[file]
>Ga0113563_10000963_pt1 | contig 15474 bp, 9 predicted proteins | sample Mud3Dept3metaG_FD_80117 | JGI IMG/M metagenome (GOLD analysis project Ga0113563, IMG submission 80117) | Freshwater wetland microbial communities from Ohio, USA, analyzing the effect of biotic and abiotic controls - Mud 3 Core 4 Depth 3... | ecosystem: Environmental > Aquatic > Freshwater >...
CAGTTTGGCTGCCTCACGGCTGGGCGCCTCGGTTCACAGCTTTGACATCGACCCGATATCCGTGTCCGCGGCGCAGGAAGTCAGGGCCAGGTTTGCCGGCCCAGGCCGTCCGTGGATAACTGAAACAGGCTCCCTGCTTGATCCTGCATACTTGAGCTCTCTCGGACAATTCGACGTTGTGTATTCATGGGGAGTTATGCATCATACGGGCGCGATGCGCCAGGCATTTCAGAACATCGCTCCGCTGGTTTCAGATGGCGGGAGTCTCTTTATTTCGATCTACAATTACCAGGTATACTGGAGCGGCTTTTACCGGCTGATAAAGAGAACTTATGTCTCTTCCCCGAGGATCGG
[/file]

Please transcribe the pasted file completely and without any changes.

>Ga0113563_10000963_pt1 | contig 15474 bp, 9 predicted proteins | sample Mud3Dept3metaG_FD_80117 | JGI IMG/M metagenome (GOLD analysis project Ga0113563, IMG submission 80117) | Freshwater wetland microbial communities from Ohio, USA, analyzing the effect of biotic and abiotic controls - Mud 3 Core 4 Depth 3... | ecosystem: Environmental > Aquatic > Freshwater >...
CAGTTTGGCTGCCTCACGGCTGGGCGCCTCGGTTCACAGCTTTGACATCGACCCGATATCCGTGTCCGCGGCGCAGGAAGTCAGGGCCAGGTTTGCCGGCCCAGGCCGTCCGTGGATAACTGAAACAGGCTCCCTGCTTGATCCTGCATACTTGAGCTCTCTCGGACAATTCGACGTTGTGTATTCATGGGGAGTTATGCATCATACGGGCGCGATGCGCCAGGCATTTCAGAACATCGCTCCGCTGGTTTCAGATGGCGGGAGTCTCTTTATTTCGATCTACAATTACCAGGTATACTGGAGCGGCTTTTACCGGCTGATAAAGAGAACTTATGTCTCTTCCCCGAGGATCGG